It was found that polymerisable LC materials containing a high amount of photoisomerisable compounds are especially useful to the purpose of the present invention, as these materials allow to easily control and adjust the retardation of the optical retardation film. For example, an oriented layer of LC mixture containing a high amount of photoisomerisable compounds, which is subjected to radiation inducing photoisomerisation, shows a large decrease in retardation with increasing irradiation time. In such a material the retardation can be altered within a broader range of values and can be controlled more accurately, e.g. by varying the irradiation time, compared to a material showing only a slight change of retardation.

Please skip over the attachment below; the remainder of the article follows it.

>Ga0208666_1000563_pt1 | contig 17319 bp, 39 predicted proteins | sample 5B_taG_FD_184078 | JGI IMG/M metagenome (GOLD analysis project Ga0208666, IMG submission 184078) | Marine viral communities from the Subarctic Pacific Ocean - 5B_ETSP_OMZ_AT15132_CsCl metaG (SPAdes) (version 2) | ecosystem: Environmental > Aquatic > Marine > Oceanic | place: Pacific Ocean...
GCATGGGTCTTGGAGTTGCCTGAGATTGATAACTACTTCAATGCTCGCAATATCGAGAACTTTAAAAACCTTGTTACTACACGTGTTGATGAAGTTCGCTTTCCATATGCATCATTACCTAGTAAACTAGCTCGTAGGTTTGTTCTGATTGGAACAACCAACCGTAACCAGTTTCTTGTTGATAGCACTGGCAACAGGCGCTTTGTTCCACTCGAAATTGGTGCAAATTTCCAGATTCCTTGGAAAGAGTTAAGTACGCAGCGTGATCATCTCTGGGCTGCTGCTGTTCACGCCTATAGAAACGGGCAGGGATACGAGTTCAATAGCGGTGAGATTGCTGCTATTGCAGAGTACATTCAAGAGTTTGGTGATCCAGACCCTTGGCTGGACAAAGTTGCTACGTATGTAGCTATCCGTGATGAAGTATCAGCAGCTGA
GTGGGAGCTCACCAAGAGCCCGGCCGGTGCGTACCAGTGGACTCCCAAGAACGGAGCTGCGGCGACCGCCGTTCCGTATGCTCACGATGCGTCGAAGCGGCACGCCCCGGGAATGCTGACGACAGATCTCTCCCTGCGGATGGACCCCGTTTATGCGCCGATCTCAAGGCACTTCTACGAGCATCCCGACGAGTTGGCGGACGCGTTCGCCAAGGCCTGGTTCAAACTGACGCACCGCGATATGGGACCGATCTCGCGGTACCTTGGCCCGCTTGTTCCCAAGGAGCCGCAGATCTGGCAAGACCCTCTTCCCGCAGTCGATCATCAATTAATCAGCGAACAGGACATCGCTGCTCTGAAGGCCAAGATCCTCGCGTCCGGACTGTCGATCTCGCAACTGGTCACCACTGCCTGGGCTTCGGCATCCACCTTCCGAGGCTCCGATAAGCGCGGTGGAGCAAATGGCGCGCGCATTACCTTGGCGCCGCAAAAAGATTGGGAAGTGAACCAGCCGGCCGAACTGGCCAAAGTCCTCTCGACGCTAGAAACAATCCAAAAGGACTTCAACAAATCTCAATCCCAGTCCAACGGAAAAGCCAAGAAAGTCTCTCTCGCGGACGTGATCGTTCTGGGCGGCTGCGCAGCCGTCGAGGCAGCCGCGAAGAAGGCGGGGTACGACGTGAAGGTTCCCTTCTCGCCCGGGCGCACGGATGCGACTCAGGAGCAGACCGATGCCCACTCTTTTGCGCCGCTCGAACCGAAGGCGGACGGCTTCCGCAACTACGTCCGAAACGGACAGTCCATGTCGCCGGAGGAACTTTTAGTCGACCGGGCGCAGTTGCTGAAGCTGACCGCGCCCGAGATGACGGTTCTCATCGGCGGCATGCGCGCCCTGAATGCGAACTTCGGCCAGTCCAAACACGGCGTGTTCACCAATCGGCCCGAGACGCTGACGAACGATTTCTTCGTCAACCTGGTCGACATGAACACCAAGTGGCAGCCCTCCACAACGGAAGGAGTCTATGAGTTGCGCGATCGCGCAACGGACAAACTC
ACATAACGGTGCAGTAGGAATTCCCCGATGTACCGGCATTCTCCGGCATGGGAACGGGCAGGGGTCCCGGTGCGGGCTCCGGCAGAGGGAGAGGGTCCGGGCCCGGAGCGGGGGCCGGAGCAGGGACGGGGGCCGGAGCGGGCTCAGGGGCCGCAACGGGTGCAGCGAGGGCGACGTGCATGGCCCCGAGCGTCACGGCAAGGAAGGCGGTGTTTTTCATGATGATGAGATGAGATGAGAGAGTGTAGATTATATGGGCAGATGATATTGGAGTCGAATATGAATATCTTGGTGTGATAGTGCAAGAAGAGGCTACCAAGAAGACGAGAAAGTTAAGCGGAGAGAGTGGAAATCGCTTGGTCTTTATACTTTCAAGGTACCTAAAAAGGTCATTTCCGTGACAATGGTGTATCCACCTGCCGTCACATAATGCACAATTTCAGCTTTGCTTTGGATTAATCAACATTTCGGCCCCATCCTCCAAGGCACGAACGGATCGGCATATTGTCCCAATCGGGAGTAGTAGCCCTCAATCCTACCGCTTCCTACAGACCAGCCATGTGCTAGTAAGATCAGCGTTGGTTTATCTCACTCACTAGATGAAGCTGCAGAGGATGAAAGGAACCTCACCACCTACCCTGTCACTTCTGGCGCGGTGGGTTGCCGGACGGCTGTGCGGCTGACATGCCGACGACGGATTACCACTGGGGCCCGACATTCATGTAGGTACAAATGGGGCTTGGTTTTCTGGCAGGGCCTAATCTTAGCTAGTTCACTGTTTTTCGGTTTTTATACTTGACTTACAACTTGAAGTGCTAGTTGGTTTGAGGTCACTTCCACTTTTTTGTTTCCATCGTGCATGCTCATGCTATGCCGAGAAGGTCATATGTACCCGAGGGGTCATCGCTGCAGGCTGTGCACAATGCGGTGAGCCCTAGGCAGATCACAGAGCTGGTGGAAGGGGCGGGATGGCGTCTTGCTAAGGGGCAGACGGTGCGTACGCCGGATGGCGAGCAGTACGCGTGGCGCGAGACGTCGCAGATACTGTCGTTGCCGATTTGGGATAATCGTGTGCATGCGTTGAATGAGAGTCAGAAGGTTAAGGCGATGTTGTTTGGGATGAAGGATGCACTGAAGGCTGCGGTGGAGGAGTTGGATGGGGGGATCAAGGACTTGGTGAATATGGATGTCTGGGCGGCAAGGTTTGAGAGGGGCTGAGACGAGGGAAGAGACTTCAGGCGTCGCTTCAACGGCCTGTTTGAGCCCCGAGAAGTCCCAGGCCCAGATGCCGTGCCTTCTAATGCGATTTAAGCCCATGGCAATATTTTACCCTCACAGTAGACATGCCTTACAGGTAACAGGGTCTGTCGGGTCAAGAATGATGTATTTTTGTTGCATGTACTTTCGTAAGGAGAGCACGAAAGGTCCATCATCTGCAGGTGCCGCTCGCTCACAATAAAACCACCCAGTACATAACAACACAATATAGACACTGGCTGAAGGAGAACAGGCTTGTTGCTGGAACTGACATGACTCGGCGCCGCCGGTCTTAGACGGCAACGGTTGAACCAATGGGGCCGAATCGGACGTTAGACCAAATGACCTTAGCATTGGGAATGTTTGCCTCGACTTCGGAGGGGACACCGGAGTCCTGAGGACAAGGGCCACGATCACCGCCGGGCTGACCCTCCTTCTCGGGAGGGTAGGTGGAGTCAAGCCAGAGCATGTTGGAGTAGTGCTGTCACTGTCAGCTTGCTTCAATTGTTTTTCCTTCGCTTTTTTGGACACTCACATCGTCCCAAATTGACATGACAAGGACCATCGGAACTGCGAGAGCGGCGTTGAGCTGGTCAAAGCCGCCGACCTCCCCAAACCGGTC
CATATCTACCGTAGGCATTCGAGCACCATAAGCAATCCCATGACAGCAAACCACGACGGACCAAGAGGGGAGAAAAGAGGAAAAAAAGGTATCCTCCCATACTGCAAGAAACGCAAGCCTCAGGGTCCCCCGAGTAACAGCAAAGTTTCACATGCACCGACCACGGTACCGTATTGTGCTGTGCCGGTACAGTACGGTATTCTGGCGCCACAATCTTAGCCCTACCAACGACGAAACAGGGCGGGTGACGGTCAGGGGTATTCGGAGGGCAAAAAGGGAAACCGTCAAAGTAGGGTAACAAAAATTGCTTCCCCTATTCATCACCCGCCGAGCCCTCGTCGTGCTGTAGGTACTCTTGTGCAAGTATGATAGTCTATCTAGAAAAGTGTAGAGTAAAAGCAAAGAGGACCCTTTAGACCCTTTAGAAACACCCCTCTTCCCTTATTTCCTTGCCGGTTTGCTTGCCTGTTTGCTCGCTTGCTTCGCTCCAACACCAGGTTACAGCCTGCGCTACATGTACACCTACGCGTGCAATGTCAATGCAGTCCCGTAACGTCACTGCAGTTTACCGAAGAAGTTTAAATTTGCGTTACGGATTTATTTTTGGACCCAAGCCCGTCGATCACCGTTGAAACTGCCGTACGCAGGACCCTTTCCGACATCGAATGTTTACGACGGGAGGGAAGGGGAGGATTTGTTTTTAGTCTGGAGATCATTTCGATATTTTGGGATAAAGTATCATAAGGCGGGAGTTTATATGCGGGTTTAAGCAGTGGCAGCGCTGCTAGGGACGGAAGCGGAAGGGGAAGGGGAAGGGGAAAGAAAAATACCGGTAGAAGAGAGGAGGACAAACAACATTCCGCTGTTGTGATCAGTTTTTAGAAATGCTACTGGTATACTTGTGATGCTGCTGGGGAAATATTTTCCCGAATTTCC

Thus, according to a preferred embodiment of the present invention, the polymerisable component of the polymerisable LC material comprises at least 12 mol % of photoisomerisable compounds, preferably cinnamate RMs, most preferably selected from formula III, IV and V.

The term ‘polymerisable component’ refers to the polymerisable mesogenic and non-mesogenic compounds in the total polymerisable mixture, i.e. not including other non-polymerisable components and additives like initiators, surfactants, stabilizers, solvents and the like.

Preferably the polymerisable component of the LC material comprises 12 to 100 mol %, very preferably from 40 to 100 mol %, in particular from 60 to 100 mol %, most preferably from 80 to 100 mol % of photoisomerisable compounds, preferably cinnamate RMs, most preferably selected from formula II, IV and V.